Is It Safe for Your Loved One With Dementia to Age in Place?

Is It Safe for Your Loved One With Dementia to Age in Place?

Is It Safe for Your Loved One With Dementia to Age in Place?

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Is It Safe for Your Loved One With Dementia to Age in Place?

When a loved one is diagnosed with dementia, it’s easy and natural to feel many emotions. From anxiety and fear to the relief of having a diagnosis, it can be a lot to sift through. Once you do, though, you’re likely to encounter many questions, like whether or not it’s safe for your loved one to continue to age where they are. 

Simply because they’ve been diagnosed with Alzheimer’s or dementia doesn’t mean they immediately need to move to a memory care community. However, there are some signs to look for when determining whether they should consider making that move.

Signs Your Loved One Needs Memory Support

One of the most important signs you should watch for is any difficulty in managing their healthcare. From mismanaging medications to missing doctors’ appointments, there are many things you don’t want your loved ones to ignore. Sure, a missed hair appointment isn’t necessarily a cause for concern. However, when they repeatedly miss their appointments or incorrectly take their medication, it’s time to consider memory care to ensure their health is appropriately managed.

Another sign to look for is a lapse in personal hygiene or home cleanliness. While seniors can generally have a harder time getting around, dementia can make this even more difficult. Like before, a single instance of forgetting to take the garbage can to the curb isn’t a significant problem. However, if your loved one is regularly neglecting their personal or home care, that could indicate that they aren’t coping well or need additional assistance.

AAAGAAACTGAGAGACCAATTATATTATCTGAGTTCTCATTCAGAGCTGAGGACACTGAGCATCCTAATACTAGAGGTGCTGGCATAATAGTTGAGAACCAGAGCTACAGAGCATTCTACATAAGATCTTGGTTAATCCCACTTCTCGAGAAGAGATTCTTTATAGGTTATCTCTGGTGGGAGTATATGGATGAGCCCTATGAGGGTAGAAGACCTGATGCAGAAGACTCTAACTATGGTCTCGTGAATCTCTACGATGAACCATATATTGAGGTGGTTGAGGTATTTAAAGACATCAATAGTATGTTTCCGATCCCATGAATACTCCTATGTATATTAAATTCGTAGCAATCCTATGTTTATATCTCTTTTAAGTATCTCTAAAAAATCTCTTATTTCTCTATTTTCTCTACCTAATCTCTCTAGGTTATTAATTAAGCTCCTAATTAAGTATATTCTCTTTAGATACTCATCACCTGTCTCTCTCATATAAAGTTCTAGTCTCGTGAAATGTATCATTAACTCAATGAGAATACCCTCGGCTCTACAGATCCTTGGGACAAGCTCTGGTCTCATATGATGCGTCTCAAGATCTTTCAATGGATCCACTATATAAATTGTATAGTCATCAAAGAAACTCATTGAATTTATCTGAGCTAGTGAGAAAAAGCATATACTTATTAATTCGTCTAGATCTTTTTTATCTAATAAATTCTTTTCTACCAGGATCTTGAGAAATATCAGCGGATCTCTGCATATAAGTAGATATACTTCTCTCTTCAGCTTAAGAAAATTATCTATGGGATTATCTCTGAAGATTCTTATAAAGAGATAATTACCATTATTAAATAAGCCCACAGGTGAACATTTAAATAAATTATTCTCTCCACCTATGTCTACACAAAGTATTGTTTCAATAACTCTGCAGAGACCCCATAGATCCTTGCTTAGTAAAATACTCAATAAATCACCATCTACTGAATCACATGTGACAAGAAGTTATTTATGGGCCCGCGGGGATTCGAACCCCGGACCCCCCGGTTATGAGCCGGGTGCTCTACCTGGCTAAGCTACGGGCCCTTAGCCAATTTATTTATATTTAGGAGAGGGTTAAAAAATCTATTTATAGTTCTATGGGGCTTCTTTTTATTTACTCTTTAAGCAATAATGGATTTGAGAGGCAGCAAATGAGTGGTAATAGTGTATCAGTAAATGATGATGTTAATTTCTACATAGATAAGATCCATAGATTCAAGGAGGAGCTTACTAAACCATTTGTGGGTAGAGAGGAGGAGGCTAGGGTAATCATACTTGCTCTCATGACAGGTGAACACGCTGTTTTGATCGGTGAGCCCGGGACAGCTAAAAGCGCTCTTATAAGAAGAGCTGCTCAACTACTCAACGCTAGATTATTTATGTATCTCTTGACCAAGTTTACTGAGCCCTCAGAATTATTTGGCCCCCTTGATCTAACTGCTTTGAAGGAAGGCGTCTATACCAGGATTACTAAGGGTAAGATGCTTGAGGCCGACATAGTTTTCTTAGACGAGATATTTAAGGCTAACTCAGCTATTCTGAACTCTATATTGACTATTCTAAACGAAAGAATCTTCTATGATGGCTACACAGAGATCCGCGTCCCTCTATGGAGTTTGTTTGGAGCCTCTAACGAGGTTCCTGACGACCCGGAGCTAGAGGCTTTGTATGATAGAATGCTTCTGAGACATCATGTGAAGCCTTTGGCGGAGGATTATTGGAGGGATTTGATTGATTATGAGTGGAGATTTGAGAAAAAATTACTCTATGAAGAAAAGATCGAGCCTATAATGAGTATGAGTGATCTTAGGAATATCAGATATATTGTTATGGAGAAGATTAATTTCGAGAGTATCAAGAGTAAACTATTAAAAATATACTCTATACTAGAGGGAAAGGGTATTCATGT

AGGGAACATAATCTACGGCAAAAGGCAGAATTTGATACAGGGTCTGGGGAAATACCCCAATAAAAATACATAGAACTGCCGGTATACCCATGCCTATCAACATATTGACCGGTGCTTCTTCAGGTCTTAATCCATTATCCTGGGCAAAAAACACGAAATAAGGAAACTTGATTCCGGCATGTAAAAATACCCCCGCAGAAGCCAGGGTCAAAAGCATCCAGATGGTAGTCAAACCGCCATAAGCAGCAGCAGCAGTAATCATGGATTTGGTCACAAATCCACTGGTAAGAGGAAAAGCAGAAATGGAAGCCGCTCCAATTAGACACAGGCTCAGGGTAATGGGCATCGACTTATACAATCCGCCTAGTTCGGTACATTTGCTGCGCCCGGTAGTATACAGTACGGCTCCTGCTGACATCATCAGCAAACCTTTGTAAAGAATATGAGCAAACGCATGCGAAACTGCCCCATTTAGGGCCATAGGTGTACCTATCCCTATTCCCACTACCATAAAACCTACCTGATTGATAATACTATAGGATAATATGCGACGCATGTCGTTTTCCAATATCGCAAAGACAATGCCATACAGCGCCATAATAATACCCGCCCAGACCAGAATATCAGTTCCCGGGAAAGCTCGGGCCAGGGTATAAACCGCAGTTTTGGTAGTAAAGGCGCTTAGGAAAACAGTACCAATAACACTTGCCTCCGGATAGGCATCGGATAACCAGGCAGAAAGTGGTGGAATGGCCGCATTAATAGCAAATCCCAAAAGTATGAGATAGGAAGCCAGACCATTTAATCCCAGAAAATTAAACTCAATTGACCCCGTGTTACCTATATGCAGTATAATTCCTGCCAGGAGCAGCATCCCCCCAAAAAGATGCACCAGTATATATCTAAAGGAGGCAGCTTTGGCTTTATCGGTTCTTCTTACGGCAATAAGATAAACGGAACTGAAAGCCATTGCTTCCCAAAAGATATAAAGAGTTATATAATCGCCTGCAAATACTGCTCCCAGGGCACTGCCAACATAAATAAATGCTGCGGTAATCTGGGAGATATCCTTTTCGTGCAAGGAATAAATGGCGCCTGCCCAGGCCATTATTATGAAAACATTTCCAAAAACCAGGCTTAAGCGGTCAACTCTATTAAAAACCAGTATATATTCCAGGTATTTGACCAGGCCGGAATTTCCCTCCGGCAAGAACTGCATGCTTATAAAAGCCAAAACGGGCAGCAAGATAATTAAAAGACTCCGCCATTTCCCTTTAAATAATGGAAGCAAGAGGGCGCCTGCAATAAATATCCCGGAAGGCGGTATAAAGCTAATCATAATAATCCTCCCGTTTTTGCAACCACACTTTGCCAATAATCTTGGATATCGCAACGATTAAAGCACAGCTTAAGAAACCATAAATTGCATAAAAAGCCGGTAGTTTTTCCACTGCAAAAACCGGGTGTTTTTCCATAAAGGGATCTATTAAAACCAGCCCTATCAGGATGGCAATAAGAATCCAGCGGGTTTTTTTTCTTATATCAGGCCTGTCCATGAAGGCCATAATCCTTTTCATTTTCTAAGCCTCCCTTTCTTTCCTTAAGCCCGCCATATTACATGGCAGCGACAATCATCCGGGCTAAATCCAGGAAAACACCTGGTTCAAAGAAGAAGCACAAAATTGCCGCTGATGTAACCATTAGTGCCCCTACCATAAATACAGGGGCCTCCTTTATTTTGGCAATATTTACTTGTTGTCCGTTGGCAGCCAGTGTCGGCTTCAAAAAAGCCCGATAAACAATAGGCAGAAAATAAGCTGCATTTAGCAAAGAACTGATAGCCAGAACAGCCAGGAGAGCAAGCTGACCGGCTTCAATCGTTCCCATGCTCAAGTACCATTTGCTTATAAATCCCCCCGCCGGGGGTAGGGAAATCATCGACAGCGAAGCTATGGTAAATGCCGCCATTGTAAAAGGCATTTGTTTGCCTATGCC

You should also be aware of any major changes in their behavior or personality. Sleep disturbances, personality changes, or severe memory loss (like getting lost walking through their neighborhood) are all indications that they might be ready for professional memory support. The most important thing is to keep your loved one safe, and sometimes seniors with dementia reach a point where they need help to do so.

Finally, be aware of when caring for your loved one becomes too much of a stressor on you. Chances are you haven’t been taught how to handle many of the changes that come as someone is diagnosed with dementia. If you’re your loved one’s primary caregiver, you’re likely giving up other things in your life to care for them. You might reach a point where it feels like it’s too overwhelming. That’s okay. You’re doing a great job. That probably means that your loved one is ready to move to a memory care community, where they can get the high-quality memory support that they deserve.

The Benefits of Memory Care

If you realize that it’s no longer safe for your loved one to age in place, don’t be dismayed. Memory care communities are designed specifically for seniors with dementia and Alzheimer’s. They are created to help seniors and their families navigate and manage the signs you noticed. 

By moving to a memory care community, your loved one will be surrounded by professionals who know how to respond to their unique needs. You won’t need to worry about the state of their home or whether they remembered taking their medications. 

Instead, when you visit with your loved one you’ll be able to focus on what’s most important. You can spend your time cherishing each moment you have together and being present with your loved one enjoying each other’s company. Do a puzzle, create a scrapbook, or simply talk and catch up with one another.

Choosing a memory care community is a loving decision that you and your aging loved one can make that prioritizes their well-being. When they move to a memory support community, neither of you will need to worry anymore. You’ll be confident that they’re receiving the care and support they need, and they’ll know they’re in good hands. 

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Kristin Davenport

Kristin Davenport

Kristin Davenport is the Director of Communications for Episcopal Retirement Services (ERS). Kristin leads ERS’s efforts to share stories that delight and inspire through social media, online content, annual reports, magazines, newsletters, public re... Read More >

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